23.March.2012: The San Francisco International Film Festival will present its annual Mel Novikoff Award to Pierre Rissient on April 28. From the SFFS press release: “Rissient is revered by filmmakers of all ages around the world, from Clint Eastwood, who frequently shows him the rough cut of his work, to Werner Herzog, who calls him ‘the yeast in the dough,’ to Quentin Tarantino, who dubs him ‘a samurai warrior’ because he has devoted his life to supporting filmmakers from around the globe.” Rissient had a major hand in the revival of certain key auteurs that helped to precipitate the French New Wave, so it’s appropriate that SFFS will be screening Fritz Lang’s 1950 film House by the River in his honor. Catch up with many of Lang’s films, including his similarly noirish Scarlet Street, on Fandor.
After describing Abel Ferrara’s King of New York and Bad Lieutenant as “cinematic touchstones of a basic (but not primitive) emotional/cinematic expressiveness,” MSN critic Glenn Kenny demurs about the New York director’s recent work, shrugging off his apocalypse scenario 4:44 Last Day on Earth: “It’s not an entirely original observation to speculate that, faced with not just their own doom but the extinction of their race, people will act in the same self-interested and petty ways that they do in everyday life, in which they’re assuring themselves that they in fact do have a future. This is pretty standard not-with-a-bang-but-with-a-whimper-punctuated-by-an-occasional-blowup stuff.” But MUBI Notebook’s Otie Wheeler had a very different sense of Ferrara’s new film, which opens this weekend in New York and Los Angeles: “In his latest picture…everything is at stake. The ozone layer has been depleted and everyone knows the precise date and time when the earth is going to explode, but the end of the world functions less as subject and more as a conceit used to ratchet up the intensity of the film to something all-consuming; bodies and faces fill the frame like they did in silent film, and the tragedy of the finale brings with it a feeling of transcendence I haven’t experienced in cinema since Mauvais Sang. It’s Ferrara’s best film, I thought, after a single viewing.” Brandon Harris talks with Ferrara for The Playlist about intimations of the end times and his next project on the Dominique Strauss-Kahn affair. Ferrara tells him, “The danger for me is in the person struggle. The stuff from the heart. That’s when you’re really risking it all. That’s when you’re traveling 90 miles an hour down a dirt road firing gun shots. I know people appreciate that kind of filmmaking.”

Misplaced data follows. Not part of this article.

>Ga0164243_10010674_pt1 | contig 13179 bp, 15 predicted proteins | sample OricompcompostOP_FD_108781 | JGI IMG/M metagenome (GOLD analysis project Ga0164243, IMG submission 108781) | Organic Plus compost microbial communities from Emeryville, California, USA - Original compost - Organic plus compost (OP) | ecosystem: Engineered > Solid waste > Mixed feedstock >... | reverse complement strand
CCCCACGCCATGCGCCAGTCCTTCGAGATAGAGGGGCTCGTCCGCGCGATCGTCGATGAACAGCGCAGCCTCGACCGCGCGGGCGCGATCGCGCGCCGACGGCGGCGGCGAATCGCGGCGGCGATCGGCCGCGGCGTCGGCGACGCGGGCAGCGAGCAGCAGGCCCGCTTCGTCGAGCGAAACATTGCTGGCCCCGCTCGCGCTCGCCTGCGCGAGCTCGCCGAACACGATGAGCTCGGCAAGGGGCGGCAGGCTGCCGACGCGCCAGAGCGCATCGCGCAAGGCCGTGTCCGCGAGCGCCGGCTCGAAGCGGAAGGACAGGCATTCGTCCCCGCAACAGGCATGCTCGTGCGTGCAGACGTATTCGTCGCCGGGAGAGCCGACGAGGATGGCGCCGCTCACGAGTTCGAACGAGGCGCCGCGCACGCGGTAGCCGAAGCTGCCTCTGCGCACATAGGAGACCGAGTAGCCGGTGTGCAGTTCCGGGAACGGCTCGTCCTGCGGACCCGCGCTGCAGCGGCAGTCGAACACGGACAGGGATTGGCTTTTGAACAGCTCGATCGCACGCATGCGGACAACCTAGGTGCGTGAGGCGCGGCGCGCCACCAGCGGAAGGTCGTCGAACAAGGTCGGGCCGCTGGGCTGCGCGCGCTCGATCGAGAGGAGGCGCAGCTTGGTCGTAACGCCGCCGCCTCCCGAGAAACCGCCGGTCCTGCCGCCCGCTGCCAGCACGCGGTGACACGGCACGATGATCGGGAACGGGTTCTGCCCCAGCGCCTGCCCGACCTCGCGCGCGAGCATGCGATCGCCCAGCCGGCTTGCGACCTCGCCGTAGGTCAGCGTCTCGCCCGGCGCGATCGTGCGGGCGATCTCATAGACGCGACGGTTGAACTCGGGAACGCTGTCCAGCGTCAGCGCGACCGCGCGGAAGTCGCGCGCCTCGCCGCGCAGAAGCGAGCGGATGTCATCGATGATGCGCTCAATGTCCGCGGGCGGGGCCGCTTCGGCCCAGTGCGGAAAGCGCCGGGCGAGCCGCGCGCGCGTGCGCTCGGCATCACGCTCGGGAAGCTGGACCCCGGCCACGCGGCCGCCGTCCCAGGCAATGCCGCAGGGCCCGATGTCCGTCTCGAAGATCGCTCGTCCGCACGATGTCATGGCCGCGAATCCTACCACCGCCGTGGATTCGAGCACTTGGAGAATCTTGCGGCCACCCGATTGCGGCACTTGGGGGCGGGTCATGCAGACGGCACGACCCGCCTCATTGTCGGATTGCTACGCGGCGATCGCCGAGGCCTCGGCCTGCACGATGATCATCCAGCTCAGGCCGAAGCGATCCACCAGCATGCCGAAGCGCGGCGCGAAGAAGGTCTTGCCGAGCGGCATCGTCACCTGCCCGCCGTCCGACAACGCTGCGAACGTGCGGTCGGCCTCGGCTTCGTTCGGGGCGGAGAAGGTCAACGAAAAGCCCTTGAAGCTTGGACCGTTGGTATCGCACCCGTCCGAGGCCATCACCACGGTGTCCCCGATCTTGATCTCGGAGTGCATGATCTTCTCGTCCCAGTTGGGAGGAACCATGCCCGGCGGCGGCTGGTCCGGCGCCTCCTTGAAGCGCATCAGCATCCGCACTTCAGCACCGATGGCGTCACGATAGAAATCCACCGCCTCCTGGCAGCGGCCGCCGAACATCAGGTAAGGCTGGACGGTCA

One of Fandor’s four new featured films of the week is similarly apocalyptic, though the global pandemic has already hit as The Dead Outside‘s psychological drama unfolds. Also featured this week is Mark Rappaport’s collage biography, Rock Hudson’s Home Movies, which critic Jonathan Rosenbaum described as “a new form of film criticism”; Susanne Ullerich’s documentary about a Berlin restaurant at the edge of East and West Germany, Michendorf; and finally A Trip Down Market Street, a San Francisco panorama shot just before the 1906 earthquake and still a wonder.